Language Issue

Read in this Issue

Traditional knowledge and techniques of palm cultivation in Marwi, Northern Sudan
This study describes the environmentally friendly traditional techniques that the Marwi people use i...

Awashir, good omens and Alawlah: A field study of the connotation of agricultural activities in Tébessa, Algeria
Rituals, practices and celebrations are part of folk beliefs and cultural heritage. The rituals func...

Houbi Dance, a reminder of legendary times
The Houbi is a popular group folk dance performed by the people of the Ougarta region in Béni...
Issue 40
You can download the issue (PDF) from this link
Adaptation in music: Sociological criteria for adaptation
Issue 40

By Qassim El-Baji, Tunisia


The effects of adaptation (which is associated with spontaneous musical performances) on an audience are dependent on practicalities. The adaptation usually meets the desired meaning and goals of the music. The majority of researchers and musicians believe that the spontaneous performance using Western instruments for all types of music is merely an example of adaptation.


The way that Arab music is performed must adapt to the sociological aspects of the musical discourse (for example to elicit sadness or to inspire). The spontaneous performance produces sounds that are recognised and used to serve functions. The way that people respond to such sounds is affected by the climate, environment, their personal tastes, and psychological factors. These factors make the sensory tangible.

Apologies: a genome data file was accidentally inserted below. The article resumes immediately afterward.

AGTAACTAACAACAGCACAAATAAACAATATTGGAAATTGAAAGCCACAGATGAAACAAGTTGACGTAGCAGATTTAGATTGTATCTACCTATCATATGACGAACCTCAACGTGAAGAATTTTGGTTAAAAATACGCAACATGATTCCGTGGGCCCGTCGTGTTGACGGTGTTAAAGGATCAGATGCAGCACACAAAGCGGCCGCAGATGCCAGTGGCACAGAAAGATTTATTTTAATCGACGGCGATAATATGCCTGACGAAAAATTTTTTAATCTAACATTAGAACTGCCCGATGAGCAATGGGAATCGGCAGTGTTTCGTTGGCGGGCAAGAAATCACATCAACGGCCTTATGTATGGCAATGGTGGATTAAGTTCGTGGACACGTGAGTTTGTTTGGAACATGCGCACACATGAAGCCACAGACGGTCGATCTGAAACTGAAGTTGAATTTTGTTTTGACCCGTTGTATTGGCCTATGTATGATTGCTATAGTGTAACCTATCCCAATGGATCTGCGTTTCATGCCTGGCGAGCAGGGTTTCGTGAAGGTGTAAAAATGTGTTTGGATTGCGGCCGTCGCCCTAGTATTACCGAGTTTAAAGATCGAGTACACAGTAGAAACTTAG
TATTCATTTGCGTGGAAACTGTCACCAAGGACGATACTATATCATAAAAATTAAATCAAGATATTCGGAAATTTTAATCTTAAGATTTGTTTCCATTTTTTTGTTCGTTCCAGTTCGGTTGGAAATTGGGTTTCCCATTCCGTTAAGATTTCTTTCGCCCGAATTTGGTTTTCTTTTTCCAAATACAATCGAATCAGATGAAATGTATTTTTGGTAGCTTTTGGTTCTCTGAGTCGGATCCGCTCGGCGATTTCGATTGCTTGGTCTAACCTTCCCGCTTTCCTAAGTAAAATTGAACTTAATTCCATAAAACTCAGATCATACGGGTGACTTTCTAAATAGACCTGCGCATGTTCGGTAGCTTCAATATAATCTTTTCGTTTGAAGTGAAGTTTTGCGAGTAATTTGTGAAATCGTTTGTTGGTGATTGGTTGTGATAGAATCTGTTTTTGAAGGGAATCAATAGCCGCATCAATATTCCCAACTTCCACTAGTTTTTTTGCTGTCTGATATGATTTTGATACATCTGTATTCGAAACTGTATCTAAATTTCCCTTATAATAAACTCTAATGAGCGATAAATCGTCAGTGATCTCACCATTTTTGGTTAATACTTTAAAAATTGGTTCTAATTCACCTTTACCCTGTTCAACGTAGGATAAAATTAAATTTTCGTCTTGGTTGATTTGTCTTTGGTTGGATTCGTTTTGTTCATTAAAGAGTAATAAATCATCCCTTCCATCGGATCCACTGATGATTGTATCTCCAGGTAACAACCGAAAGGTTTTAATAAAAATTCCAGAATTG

Experiments with adaptation involve distinct ethnic features that emphasise the role of the environment and climate, leading to what is known as ‘cultural ecology’. When a musician learns through experimentation, he implements some changes.


The quality of performance is influenced by the composition, maturity and behaviour, and the combination of these contributes to each stage of adaptation.


In conclusion, we realise that in the Arab world, adaptation depends on technical factors and on the musician’s ability. The relationship between the technical factors and the musical balance creates what musicians call the ‘fingerprint’. Although there are clear differences among cultures, adaptation is affected by social factors ranging from education to intellectual identity that are translated into music depending on the musician and his skills, and this satisfies many different tastes.